Movie News & Reviews

‘Kumiko, the Treasure Hunter’ is a magical journey

The Zellner brothers — David and Nathan — offer a compelling look at how fragile and strong the human psyche can be with their mesmerizing “Kumiko, the Treasure Hunter.” This is a tale of delusion, illusion and confusion given life through a powerful performance by Rinko Kikuchi.

The film, winner of awards at multiple film festivals, is this month’s presentation by Fresno Filmworks.

The script by the independent filmmakers is based on an urban myth that at one time was thought to be a true story. A Japanese woman supposedly traveled to Fargo because of a scene in the 1996 feature film “Fargo,” where Steve Buscemi’s character, Carl, buries a bag of money in the snow.

In the film adaptation of the story by the Zellner brothers, Kumiko has become obsessed with “Fargo,” especially that scene where a bag of money is buried in the snow along a fence. She’s watched that scenes so many times, her VHS tape breaks.

And about that time, Kumiko breaks.

Life has become slow working poison to her. She’s surrounded by soulless people at work. Her family has become a constant annoyance. She has no one in her life.

In either an act of desperation or depression, Kukimo travels from Tokyo to Fargo. Her journey takes on a fairytale tone and becomes as fanciful as Dorothy’s trip to Oz, including meeting a police officer with a big heart who has the brains to know the woman is in trouble and the courage to help her.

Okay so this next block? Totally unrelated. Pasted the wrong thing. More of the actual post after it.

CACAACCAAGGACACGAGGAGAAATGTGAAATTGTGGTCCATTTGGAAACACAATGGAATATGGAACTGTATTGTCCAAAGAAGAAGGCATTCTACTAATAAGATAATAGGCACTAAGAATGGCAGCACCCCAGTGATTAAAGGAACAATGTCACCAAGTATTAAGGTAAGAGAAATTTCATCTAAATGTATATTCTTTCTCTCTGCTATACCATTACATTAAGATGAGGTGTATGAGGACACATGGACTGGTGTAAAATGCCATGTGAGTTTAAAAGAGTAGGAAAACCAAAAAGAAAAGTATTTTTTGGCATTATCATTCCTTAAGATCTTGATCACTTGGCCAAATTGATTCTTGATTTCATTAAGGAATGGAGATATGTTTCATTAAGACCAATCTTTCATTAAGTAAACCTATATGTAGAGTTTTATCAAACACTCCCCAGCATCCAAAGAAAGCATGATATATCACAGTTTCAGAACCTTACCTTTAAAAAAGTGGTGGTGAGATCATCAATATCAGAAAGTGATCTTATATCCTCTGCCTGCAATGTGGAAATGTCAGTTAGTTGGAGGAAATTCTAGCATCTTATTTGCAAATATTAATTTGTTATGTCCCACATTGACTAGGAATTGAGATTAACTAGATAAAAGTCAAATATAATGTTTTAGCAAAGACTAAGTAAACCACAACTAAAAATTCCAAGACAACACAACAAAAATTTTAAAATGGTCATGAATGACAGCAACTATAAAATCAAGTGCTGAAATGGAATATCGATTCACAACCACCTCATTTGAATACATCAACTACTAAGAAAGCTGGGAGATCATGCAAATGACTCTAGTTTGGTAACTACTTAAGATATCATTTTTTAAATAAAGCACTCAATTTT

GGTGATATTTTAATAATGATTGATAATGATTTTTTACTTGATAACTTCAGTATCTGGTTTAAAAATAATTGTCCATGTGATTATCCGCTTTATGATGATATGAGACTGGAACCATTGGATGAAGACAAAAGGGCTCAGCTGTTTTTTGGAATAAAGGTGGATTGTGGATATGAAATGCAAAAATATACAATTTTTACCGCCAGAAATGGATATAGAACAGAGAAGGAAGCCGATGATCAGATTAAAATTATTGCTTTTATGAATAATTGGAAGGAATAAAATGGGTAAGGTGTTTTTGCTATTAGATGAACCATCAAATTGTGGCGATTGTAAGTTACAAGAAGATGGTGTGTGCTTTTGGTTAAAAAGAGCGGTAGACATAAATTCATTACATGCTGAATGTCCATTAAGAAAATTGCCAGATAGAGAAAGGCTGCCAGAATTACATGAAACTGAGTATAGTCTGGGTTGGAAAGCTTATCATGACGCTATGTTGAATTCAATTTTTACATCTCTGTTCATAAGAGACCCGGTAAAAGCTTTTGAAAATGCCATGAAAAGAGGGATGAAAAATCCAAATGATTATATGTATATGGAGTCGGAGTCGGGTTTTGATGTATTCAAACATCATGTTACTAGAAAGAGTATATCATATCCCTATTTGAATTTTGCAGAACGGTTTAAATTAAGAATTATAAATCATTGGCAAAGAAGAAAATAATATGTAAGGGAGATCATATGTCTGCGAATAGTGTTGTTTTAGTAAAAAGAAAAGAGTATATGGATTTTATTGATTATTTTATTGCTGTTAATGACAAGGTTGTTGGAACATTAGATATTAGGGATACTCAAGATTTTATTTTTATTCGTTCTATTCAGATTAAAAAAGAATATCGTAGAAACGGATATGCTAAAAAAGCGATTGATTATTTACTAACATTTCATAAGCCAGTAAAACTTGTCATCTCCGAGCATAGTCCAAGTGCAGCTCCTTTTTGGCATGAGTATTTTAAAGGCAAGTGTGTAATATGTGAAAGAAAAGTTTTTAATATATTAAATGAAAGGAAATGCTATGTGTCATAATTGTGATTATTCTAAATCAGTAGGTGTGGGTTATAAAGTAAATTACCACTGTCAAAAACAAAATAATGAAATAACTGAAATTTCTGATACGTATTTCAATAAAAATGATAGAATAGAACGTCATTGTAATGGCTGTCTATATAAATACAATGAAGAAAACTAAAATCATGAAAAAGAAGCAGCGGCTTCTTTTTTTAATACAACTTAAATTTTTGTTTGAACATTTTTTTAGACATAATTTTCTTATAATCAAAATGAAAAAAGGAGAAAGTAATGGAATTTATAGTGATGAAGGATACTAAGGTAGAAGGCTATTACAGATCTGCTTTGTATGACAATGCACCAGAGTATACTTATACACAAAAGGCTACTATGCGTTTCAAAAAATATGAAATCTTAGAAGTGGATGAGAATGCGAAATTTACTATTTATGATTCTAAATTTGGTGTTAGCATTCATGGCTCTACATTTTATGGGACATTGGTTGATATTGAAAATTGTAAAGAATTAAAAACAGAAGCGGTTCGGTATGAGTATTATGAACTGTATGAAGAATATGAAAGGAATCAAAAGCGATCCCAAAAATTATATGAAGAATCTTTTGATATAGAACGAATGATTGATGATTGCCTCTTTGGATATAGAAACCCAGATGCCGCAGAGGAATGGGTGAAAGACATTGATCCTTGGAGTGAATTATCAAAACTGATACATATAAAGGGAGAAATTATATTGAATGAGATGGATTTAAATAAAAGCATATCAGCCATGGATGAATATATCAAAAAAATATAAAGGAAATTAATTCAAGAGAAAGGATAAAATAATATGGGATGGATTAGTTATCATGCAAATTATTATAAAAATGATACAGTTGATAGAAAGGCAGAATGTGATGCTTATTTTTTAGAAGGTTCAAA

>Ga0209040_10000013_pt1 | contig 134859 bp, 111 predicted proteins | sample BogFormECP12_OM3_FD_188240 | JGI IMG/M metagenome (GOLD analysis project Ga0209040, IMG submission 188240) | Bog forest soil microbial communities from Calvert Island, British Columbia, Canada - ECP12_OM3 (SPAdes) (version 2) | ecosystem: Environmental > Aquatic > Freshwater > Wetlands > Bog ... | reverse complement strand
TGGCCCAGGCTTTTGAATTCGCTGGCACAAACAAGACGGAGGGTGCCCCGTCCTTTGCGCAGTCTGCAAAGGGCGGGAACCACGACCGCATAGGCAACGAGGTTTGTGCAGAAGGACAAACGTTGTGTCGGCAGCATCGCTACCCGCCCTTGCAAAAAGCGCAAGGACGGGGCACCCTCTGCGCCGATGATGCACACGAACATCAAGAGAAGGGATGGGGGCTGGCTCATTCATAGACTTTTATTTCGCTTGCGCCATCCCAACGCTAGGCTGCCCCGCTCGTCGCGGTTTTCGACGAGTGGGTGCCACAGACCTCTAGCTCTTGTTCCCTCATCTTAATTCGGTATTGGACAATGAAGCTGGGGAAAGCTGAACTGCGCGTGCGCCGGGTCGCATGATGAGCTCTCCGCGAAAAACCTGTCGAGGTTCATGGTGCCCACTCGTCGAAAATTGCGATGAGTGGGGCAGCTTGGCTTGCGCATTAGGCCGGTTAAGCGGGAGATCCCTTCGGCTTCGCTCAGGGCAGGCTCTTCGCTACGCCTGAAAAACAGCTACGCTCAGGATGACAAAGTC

The directors masterfully create worlds that contrast. Kumiko’s home life isn’t a safe haven, it’s emotionally savage and cold. It’s not until she reaches the frozen North Dakota landscape — an environment that should be considered hostile to her — that she finally finds peace.

Although set in the real world, this story takes on a fantasy look, from the dark and confining home of the young woman to the vast whiteness of a snowy North Dakota field that has a heavenly feel.

“Kumiko, the Treasure Hunter” is an emotional and physical travelogue that moves along at a slow, deliberate pace. The directors don’t feel compelled to walk the audience through every emotion the young woman feels. They count on the viewer knowing when Kumiko’s mental state is in flux. She’s a young woman so desperate to find peace that she’s lost all touch with reality.

This is all delivered through stunning visuals, from the electrified world of Tokyo to the blank canvas of North Dakota. Her quest starts out as a fool’s errand. But it ends up being an escape from the insanity that reality can bring. That’s the real treasure.